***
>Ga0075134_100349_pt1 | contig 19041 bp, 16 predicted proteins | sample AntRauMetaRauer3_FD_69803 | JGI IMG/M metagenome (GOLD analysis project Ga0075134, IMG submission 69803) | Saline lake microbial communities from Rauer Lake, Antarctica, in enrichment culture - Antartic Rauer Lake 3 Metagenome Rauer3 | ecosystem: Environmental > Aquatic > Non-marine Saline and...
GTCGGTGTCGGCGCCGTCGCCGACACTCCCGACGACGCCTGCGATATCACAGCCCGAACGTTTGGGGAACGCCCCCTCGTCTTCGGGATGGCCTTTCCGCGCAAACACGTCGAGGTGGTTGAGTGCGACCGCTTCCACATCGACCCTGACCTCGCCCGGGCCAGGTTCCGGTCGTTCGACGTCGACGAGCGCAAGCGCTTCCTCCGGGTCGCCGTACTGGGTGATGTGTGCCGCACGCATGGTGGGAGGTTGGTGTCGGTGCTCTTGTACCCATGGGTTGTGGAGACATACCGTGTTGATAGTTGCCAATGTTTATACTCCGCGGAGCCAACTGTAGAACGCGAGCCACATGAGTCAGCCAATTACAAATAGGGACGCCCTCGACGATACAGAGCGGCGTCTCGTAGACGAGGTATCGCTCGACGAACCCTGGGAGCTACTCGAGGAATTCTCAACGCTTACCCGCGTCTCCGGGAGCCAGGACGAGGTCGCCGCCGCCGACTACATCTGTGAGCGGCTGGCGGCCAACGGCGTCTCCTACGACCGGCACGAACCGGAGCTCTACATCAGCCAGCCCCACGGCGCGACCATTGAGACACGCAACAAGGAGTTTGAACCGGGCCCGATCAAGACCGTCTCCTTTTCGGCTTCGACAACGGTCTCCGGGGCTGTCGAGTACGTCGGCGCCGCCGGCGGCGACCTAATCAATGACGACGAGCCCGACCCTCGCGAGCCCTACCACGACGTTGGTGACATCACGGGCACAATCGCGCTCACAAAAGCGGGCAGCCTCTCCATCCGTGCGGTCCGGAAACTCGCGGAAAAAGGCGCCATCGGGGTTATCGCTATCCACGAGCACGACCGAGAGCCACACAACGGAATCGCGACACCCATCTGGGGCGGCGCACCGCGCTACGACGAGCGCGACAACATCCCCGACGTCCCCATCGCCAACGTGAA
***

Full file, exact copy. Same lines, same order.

>Ga0075134_100349_pt1 | contig 19041 bp, 16 predicted proteins | sample AntRauMetaRauer3_FD_69803 | JGI IMG/M metagenome (GOLD analysis project Ga0075134, IMG submission 69803) | Saline lake microbial communities from Rauer Lake, Antarctica, in enrichment culture - Antartic Rauer Lake 3 Metagenome Rauer3 | ecosystem: Environmental > Aquatic > Non-marine Saline and...
GTCGGTGTCGGCGCCGTCGCCGACACTCCCGACGACGCCTGCGATATCACAGCCCGAACGTTTGGGGAACGCCCCCTCGTCTTCGGGATGGCCTTTCCGCGCAAACACGTCGAGGTGGTTGAGTGCGACCGCTTCCACATCGACCCTGACCTCGCCCGGGCCAGGTTCCGGTCGTTCGACGTCGACGAGCGCAAGCGCTTCCTCCGGGTCGCCGTACTGGGTGATGTGTGCCGCACGCATGGTGGGAGGTTGGTGTCGGTGCTCTTGTACCCATGGGTTGTGGAGACATACCGTGTTGATAGTTGCCAATGTTTATACTCCGCGGAGCCAACTGTAGAACGCGAGCCACATGAGTCAGCCAATTACAAATAGGGACGCCCTCGACGATACAGAGCGGCGTCTCGTAGACGAGGTATCGCTCGACGAACCCTGGGAGCTACTCGAGGAATTCTCAACGCTTACCCGCGTCTCCGGGAGCCAGGACGAGGTCGCCGCCGCCGACTACATCTGTGAGCGGCTGGCGGCCAACGGCGTCTCCTACGACCGGCACGAACCGGAGCTCTACATCAGCCAGCCCCACGGCGCGACCATTGAGACACGCAACAAGGAGTTTGAACCGGGCCCGATCAAGACCGTCTCCTTTTCGGCTTCGACAACGGTCTCCGGGGCTGTCGAGTACGTCGGCGCCGCCGGCGGCGACCTAATCAATGACGACGAGCCCGACCCTCGCGAGCCCTACCACGACGTTGGTGACATCACGGGCACAATCGCGCTCACAAAAGCGGGCAGCCTCTCCATCCGTGCGGTCCGGAAACTCGCGGAAAAAGGCGCCATCGGGGTTATCGCTATCCACGAGCACGACCGAGAGCCACACAACGGAATCGCGACACCCATCTGGGGCGGCGCACCGCGCTACGACGAGCGCGACAACATCCCCGACGTCCCCATCGCCAACGTGAA